และจุดตายของเรื่องนี้คงจะอยู่ ที่ตรงนี้ครับ......By Harvey Organ....... "Many cargo ships pass through the Suez canal and if blocked, then ships will have to cross the Cape of Good Hope. Costs of oil in rise sharply. The other concern is I...srael who depends on Egyptian oil as Israel gave up its oil discoveries in exchange for peace. If militants take power in Egypt, Israel will have to attack to get its needy oil .
Last night the President of Egypt Hosni Mumbarak fired his entire government. He is not giving up."
Illinois Emergency Management Agency (IEMA) to demonstrate a new educational approach for ...children... to learn effective disaster preparedness and response strategies. The first simulation, "The Day the Earth Shook" focuses on preparing for an ...EARTHQUAKE..., such as one that could occur along the " New Madrid " or Wabash Valley Seismic Zones in southern Illinois.
เมือง New Madrid รัฐมอนทาน่า สหรัฐอเมริกา หรือที่เรียกกันว่า New Madrid Fault Line ซึ่งกำลังถูกจับตา "เป็นพิเศษ" ว่าอาจจะเป็นเขตเสี่ยงภัยแผ่นดินไหวในระดับรุนแรงในปี 2011 และ FEMA หรือหน่วยงานที่รับผิดชอบ มีกำหนดการซ้อมรับมือแผ่นดินไหวครั้งใหญ่ หรือที่เรียกว่า NLE2011 ในเดือนพฤษภาคมที่จะถึงนี้
ประชาชนที่อยู่ในเขตเสี่ยงภัย กำลังสงสัยไปที่โครงการ HAARP ที่อาจจะอยู่เบื้องหลังปรากฏการณ์ประหลาดต่างๆที่กำลังเกิดขึ้นรอบๆเขต New Madrid Fault Line ในขณะนี้
Barron's: US Will See Run on Treasurys, Hyperinflation
Wednesday, 05 Jan 2011 10:44 AM
By Greg Brown
Investors in U.S. debt around the world are worryingly near a "psychological breaking point" that could force a "run on the bank" against Treasurys.
If that happens, hyperinflation quickly follows and gold will soar much, much higher from its now record-setting levels, argues author and longtime trader Victor Sperandeo in the latest issue of Barron's. Sperandeo has traded for many top investors including George Soros.
Anyone who believes that the United States faces a comparatively mild 1970s-style inflation risk is ignoring history at his own peril, Sperandeo writes in the weekly investment newspaper.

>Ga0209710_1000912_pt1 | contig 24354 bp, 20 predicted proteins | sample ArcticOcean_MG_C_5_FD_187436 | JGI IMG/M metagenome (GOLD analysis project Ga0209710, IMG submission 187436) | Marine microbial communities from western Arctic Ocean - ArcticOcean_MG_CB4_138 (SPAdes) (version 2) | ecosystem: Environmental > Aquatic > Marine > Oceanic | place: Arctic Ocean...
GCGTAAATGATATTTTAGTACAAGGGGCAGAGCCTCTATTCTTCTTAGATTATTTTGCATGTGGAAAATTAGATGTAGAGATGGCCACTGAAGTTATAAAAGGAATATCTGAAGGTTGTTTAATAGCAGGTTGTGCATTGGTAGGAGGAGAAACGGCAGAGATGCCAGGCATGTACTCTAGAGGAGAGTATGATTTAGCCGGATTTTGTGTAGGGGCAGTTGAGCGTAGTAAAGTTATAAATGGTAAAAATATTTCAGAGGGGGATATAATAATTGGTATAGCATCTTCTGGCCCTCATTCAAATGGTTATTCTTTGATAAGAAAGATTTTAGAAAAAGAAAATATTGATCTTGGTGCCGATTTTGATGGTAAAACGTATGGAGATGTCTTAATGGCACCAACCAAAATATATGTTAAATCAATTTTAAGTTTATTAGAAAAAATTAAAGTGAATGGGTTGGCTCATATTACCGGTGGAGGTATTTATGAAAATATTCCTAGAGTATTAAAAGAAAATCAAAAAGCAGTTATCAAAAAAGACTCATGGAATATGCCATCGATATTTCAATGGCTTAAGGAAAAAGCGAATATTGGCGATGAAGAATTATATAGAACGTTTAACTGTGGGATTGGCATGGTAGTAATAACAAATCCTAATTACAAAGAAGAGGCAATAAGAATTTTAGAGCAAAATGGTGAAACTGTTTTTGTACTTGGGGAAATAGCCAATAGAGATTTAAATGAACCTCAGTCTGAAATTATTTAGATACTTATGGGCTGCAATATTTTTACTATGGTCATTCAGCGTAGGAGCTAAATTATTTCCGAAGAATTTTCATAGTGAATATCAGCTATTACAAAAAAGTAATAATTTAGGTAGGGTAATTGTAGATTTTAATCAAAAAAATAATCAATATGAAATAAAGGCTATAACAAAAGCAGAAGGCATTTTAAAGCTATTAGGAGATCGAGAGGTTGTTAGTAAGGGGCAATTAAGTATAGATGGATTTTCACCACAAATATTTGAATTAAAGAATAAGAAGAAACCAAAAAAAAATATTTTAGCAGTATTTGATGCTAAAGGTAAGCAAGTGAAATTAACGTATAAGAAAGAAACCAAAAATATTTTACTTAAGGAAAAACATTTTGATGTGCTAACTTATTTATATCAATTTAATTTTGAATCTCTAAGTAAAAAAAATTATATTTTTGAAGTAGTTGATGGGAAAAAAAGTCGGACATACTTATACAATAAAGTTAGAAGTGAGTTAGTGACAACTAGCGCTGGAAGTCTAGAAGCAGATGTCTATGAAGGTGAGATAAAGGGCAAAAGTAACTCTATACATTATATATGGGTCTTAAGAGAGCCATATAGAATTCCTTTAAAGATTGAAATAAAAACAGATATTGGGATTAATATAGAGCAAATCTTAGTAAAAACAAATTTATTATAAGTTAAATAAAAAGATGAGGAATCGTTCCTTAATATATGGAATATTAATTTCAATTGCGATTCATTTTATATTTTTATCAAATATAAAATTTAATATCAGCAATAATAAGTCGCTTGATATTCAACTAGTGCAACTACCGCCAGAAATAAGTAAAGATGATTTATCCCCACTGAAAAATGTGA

"Unlike normal inflation, which may be attributed to a variety of factors, hyperinflation has a single cause: It occurs when a government cannot borrow money because its debt has risen so much that investors believe they will never be paid back with close to the same purchasing power," he writes.
Historically, he writes, investors lose confidence in government debt when borrowing hits 40 percent of spending over an extended period of years. The telltale sign will be non-annualized inflation of 50 percent or more in a single month.
In 2009, the author notes, the deficit was 44 percent of spending, although not all of it was borrowed. It happened again in 2010. U.S. debt is now more than $13.7 trillion (not counting state and agency debts) and deficits are running $1 trillion a year.
"A nation needs to inspire a lot of confidence to keep that Ponzi scheme alive," Sperandeo writes. "Unfortunately, markets know that even the U.S. government will print money to meet expenses when necessary." The key is the gap between the rate paid investors to own Treasury debt vs. the inflation rate. If that narrows by too much, there is no longer any compelling reason to hold the debt. Foreign investors then dump U.S. bonds in a rush not to be left holding the bag. Right now, Sperandeo points out, 30-year
Treasury bonds pay 4.21 percent. Inflation might be low, but it has averaged 4.12 percent over nearly a half-century. Foreign holders of U.S. debt know perfectly well how tiny that return gap is and how fast it can turn into a loss. "This leads to the question, being asked from Beijing to Brussels: Does the risk match the reward? A negative response to that question could lead to hyperinflation," writes Sperandeo. "Potentially, investors in U.S. debt will begin something similar to a run on the bank, selling Treasurys, even at severe losses." If hyperinflation takes hold, expect gold to run quickly higher, Sperandeo writes. In hyperinflation, the metal can gain between 2,000 percent and 50,000 percent in value against a hyperinflated, collapsing currency. Meanwhile, a retiring member of the policy committee of China's central bank has reiterated his call for China to cut its holdings of U.S. Treasurys in order to minimize losses on its foreign-denominated exchange reserves. According to press reports, Yu Yongding made the renewed call to dump U.S. debt and move the yuan toward market-driven exchange rates in an opinion piece in Caijing magazine. Allowing the yuan to float would help China wind down its massive dollar-asset holdings, Yu argued. "China should strive to reduce instead of further increasing (its holdings of) dollar assets," he said. "Specifically, China should reduce the growth of its foreign-exchange reserves as soon as possible." As recently as July, Yu had called for Beijing to sell off U.S. Treasurys. He believes that continued U.S. fiscal measures to stave off recession will ultimately weaken the dollar, causing China's estimated $2.65 trillion in dollar holdings to quickly lose value.